Why Teaching Members About Credit Score May Help Grow Mortgages
NCUA figures show that the number of first mortgages grew by just 1.2% during the first six months of 2010. That's a staggeringly small growth rate considering today's historically low interest rates.
One way CUs may be able to spark more interest in their loan products and attract more borrowers is to educate their members about credit scoring and help to ensure that members' credit files are complete and accurate. Every credit score point is important to prospective buyers in today's home mortgage market. The correction of even one piece of outdated or misreported information in a member's credit file can mean the difference in an applicant's credit score qualifying him or her for a mortgage, or for a home loan with a more attractive interest rate.
Several innovative tools and resources recently have been introduced that make it easier for lenders to get a forecast of an applicant's credit-worthiness now and at the time of closing. They also can identify red flags.
A great example of this is a new cover sheet that is automatically generated whenever lenders order a credit report. The cover sheet gives an instant snapshot of an applicant's credit-worthiness to the mortgage professional, even before he or she has started to read through the credit report itself.
The cover sheet displays the applicant's mid-score, and also forecasts what that mid-score will be in 30 days. Having this information early in the process is especially helpful because it gives the lender time to work with the member and take the steps necessary to address the concerns.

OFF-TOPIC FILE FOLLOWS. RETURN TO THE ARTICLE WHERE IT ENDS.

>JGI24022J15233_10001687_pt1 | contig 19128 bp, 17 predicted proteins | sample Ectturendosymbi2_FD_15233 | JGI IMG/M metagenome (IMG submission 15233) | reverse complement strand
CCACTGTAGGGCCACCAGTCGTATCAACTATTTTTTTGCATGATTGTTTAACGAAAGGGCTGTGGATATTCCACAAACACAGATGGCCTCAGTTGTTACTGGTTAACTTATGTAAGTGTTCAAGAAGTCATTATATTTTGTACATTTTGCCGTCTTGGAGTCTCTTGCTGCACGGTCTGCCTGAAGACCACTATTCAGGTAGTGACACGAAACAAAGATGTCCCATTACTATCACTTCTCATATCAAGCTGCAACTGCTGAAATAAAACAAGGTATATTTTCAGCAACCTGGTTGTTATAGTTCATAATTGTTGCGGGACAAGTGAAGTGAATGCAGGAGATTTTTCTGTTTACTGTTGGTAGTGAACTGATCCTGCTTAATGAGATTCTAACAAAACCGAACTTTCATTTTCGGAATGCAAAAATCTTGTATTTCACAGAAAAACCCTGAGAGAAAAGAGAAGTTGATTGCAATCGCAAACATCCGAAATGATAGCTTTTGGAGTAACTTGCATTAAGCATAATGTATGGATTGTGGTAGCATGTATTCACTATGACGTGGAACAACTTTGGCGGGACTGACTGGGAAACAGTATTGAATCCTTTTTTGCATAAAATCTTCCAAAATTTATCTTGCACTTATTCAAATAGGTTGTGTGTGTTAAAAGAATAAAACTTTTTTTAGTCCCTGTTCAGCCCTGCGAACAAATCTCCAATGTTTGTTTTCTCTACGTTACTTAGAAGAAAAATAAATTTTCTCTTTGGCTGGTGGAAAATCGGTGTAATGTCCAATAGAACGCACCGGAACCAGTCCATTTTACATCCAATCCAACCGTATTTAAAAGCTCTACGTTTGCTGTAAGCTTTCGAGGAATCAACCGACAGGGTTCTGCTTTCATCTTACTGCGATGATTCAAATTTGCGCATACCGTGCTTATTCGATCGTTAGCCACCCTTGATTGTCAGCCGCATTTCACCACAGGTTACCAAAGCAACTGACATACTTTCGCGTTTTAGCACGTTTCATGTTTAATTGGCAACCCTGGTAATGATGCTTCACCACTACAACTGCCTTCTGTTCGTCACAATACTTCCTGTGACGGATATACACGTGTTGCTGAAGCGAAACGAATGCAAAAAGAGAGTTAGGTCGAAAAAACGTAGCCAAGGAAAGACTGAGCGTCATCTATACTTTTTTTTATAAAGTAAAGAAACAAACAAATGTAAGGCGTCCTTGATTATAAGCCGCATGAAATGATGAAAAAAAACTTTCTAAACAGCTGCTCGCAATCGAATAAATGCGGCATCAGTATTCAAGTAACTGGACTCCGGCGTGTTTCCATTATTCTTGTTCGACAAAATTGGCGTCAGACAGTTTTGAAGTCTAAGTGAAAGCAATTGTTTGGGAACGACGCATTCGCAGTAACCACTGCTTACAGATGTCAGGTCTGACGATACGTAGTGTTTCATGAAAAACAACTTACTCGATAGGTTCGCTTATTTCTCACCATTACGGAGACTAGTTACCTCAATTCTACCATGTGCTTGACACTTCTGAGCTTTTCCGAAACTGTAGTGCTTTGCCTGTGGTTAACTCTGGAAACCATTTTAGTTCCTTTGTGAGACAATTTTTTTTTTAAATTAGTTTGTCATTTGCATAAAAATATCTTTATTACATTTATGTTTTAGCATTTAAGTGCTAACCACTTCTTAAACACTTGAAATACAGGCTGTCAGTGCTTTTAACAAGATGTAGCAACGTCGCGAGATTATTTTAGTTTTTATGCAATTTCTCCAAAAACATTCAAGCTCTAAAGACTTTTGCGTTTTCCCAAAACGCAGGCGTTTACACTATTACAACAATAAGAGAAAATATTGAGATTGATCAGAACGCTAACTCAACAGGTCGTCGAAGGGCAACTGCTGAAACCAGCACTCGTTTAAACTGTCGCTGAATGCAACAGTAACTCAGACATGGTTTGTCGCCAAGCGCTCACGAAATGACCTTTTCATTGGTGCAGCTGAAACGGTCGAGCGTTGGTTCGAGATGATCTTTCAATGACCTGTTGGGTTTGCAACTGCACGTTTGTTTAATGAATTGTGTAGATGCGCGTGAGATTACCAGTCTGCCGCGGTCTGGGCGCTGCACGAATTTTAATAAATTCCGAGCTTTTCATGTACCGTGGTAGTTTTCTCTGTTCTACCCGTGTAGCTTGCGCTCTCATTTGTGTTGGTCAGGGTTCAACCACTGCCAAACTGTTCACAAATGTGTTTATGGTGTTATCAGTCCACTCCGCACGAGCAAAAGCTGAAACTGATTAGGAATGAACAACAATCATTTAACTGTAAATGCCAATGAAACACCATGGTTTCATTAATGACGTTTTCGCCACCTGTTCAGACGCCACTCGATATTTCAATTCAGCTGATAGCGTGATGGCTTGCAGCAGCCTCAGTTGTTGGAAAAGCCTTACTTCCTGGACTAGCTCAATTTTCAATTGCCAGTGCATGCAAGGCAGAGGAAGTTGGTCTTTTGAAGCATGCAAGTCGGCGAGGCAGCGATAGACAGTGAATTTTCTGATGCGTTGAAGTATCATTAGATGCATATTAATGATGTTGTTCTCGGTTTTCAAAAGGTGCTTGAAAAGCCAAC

The second component is a forecast of potential mid-score risks. The lender is alerted to the potential of a mid-score reduction if the member's revolving balances were to increase, even by nominal amounts.
It also highlights key indicators that typically require lenders' special attention, even for applicants who have good credit. These indicators also are a tangible way for the mortgage professional to demonstrate the ways the CU is working hard on the member's behalf.
The cover sheet report is just one of the tools available to analyze the factors influencing a member's credit score and offering guidance to help that members reach their target scores. Another program allows a CU to forward documents supplied by the member directly to the credit bureaus for expedited rescoring.
The bureau will review and verify the supporting documentation and can remove accounts that were reported in error, delete outdated information, remove late dates, or update an account paid in full and closed. An updated report can be ready in as little as three days.
CUs also can access an in-depth analysis of a member's credit circumstances along with customized, step-by-step recommendations for prequalification. And mortgage professionals now have the ability to quickly compare a credit report that was pulled at origination to a follow-up report pulled at closing.
All these tools enable a credit union to proactively address the questions and concerns its members may have about credit scores and today's mortgage marketplace-reinforcing its image as a valuable, trusted resource.
Greg Holmes is national director of sales and marketing at Credit Plus, Inc., Salisbury, Md. He may be contacted at firstname.lastname@example.org or by calling (800) 258-3488.